From a customs point of view, by participating in the EEA, the UK would remain competent to establish its own, independent customs provisions, including its own external customs tariff, valuation and preferential origin rules, which may differ from that of other EEA members. It would also be able to maintain its own trade defense legislation and would be allowed to apply anti-dumping and anti-subsidy measures against other EEA members.
Goods customs cleared in the UK will not benefit automatically from free movement within the EU. Similarly, goods from the EU that are customs cleared in the UK would only be imported free of any duty or other measures that may apply if they satisfy the preferential rules of origin set forth in the EEA Agreement.
EEA members have access to the Single Market, to the extent that they have incorporated into their domestic law the relevant acquis communautaire. Consequently, from a regulatory standpoint, the UK, by participating in the EEA, would be required to implement the relevant EU provisions and standards pertaining to the Single Market in order to participate in the Single Market. Hence, regulatory harmonization would be more significant under this scenario.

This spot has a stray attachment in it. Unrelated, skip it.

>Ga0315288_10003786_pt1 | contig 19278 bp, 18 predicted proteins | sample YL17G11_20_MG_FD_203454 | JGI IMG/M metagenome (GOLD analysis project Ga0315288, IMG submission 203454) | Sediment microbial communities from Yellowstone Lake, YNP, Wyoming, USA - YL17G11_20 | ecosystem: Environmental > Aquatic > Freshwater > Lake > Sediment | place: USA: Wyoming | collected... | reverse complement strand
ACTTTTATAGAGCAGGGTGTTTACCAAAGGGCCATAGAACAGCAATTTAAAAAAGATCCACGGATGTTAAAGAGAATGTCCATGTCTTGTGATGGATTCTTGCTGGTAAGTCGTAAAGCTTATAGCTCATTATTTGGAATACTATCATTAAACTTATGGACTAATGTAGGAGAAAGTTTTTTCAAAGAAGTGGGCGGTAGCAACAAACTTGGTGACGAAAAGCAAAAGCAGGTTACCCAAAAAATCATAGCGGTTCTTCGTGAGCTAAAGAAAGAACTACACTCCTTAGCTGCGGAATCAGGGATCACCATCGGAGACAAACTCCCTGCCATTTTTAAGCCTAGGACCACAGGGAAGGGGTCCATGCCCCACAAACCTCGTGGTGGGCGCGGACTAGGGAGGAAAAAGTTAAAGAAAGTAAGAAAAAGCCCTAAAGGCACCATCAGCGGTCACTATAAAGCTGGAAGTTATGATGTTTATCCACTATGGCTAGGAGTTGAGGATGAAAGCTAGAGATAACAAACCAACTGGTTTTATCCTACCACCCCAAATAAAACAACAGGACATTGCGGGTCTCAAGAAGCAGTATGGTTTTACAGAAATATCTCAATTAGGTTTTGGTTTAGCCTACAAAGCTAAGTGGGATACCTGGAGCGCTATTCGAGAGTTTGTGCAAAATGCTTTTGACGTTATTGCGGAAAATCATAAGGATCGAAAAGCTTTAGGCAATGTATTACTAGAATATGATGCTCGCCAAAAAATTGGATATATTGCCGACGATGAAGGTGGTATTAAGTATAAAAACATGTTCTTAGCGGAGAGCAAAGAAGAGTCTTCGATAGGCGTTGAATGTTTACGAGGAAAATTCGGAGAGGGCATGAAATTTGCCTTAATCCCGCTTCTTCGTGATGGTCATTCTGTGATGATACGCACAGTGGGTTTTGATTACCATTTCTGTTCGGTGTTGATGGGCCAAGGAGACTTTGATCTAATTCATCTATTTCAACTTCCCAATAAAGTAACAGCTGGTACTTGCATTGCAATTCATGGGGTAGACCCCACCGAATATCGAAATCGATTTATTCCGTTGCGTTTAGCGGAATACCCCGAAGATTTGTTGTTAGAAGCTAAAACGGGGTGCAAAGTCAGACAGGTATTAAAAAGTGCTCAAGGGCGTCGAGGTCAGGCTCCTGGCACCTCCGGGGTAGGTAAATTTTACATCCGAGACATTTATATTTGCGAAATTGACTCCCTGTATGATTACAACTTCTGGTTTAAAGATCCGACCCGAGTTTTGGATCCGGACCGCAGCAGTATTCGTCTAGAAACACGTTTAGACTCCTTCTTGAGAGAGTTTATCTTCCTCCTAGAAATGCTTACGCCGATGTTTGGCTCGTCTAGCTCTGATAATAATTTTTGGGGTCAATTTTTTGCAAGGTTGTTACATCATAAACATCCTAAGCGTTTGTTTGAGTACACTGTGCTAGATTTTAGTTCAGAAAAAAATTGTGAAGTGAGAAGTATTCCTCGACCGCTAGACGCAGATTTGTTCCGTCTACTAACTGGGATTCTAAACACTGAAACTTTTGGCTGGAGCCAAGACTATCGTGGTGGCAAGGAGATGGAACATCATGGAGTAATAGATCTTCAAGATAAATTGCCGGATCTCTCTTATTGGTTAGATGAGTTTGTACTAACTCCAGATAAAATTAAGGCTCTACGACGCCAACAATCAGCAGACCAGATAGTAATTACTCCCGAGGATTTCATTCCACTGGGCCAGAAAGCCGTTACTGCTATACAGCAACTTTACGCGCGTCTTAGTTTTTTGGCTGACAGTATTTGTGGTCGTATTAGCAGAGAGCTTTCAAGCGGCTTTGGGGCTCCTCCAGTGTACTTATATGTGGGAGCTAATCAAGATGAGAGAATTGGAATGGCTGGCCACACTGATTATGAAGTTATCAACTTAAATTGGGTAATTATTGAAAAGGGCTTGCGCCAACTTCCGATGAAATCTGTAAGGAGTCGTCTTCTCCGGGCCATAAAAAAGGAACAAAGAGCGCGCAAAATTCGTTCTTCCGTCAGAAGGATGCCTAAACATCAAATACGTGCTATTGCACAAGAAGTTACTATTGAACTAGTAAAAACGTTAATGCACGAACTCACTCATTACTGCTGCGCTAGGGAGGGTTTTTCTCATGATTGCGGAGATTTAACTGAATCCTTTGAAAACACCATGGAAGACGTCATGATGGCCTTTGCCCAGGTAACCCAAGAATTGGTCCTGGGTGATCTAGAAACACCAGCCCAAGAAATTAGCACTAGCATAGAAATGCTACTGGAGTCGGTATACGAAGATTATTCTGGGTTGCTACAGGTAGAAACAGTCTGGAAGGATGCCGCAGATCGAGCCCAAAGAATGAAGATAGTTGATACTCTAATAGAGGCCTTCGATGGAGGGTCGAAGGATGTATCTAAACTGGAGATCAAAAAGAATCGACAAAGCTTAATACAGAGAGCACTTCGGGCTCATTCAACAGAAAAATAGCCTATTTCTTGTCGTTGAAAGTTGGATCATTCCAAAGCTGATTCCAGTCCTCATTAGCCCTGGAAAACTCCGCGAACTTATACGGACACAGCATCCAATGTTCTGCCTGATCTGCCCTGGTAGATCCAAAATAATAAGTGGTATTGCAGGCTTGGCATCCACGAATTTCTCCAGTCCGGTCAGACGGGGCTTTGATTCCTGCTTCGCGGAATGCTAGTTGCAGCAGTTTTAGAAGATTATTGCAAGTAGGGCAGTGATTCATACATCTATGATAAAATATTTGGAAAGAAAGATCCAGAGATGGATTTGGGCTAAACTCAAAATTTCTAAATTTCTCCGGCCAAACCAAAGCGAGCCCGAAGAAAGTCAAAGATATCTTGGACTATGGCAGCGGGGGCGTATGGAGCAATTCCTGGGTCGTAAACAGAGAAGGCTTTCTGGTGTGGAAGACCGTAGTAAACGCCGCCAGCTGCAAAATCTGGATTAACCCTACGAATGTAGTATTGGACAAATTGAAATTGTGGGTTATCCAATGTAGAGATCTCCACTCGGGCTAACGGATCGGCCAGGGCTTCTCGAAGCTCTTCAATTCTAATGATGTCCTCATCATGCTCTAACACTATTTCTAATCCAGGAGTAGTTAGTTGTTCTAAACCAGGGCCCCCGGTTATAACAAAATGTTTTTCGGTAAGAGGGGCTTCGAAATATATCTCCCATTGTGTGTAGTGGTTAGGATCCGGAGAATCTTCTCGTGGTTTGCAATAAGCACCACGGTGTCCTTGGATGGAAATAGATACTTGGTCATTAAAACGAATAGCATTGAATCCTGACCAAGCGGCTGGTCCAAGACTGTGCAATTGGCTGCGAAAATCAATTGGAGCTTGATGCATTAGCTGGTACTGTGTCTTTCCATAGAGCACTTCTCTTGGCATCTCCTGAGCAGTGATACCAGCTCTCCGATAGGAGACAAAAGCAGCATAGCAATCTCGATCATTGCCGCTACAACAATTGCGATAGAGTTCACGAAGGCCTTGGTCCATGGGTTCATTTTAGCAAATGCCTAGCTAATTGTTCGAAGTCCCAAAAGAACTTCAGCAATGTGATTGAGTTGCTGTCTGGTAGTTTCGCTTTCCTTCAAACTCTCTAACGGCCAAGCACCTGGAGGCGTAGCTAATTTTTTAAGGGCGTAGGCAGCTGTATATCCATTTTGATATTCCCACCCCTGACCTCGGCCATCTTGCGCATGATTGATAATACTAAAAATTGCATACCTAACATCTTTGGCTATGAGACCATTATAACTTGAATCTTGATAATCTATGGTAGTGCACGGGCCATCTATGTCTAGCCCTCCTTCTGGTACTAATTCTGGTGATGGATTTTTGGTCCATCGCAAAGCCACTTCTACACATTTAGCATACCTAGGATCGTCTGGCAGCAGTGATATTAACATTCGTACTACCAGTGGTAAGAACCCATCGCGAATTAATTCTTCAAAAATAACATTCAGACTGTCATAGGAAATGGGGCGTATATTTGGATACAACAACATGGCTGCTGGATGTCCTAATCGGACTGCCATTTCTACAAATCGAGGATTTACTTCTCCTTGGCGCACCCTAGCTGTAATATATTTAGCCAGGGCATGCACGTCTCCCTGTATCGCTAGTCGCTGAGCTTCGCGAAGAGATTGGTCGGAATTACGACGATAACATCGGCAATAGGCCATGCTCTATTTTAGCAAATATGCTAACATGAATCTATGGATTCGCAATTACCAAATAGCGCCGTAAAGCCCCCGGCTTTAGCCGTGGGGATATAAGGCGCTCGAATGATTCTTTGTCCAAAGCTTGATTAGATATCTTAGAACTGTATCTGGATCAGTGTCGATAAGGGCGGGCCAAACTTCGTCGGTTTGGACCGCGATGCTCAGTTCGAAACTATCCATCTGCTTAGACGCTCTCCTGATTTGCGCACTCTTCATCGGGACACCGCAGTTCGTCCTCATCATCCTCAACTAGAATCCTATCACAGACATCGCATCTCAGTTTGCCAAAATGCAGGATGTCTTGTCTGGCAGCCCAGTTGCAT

The UK would be able to benefit from the free-trade agreements (“FTAs”) concluded by the EEA Members, although it would need to abide by the rules set forth therein, notably on preferential origin of goods and services.
The UK becomes a member of the European Free Trade Agreement ("EFTA") with Norway, Liechtenstein, Iceland and Switzerland.
There are two major differences between the UK becoming a member of the EFTA and the UK’s participation in the EEA. First, re-joining the EFTA would permit the UK to ensure duty-free access for goods between the EU and the UK, although the freedom of movement of people and free trade in services would not be covered. Second, the UK would not be compelled to adopt the acquis communautaire, which may lead to greater regulatory divergence, thus creating greater risks of additional non-tariff barriers to trade.
The EU and the UK negotiate a customs union, similar to that with Turkey.
Another possibility would see the UK negotiate a customs union with the EU, similar to the one enjoyed by Turkey. This would lead to a convergence of customs provisions with the UK applying the EU’s Common Customs Tariff and the EU’s tariff nomenclature and also generally most, if not all, of the customs legislation of the EU.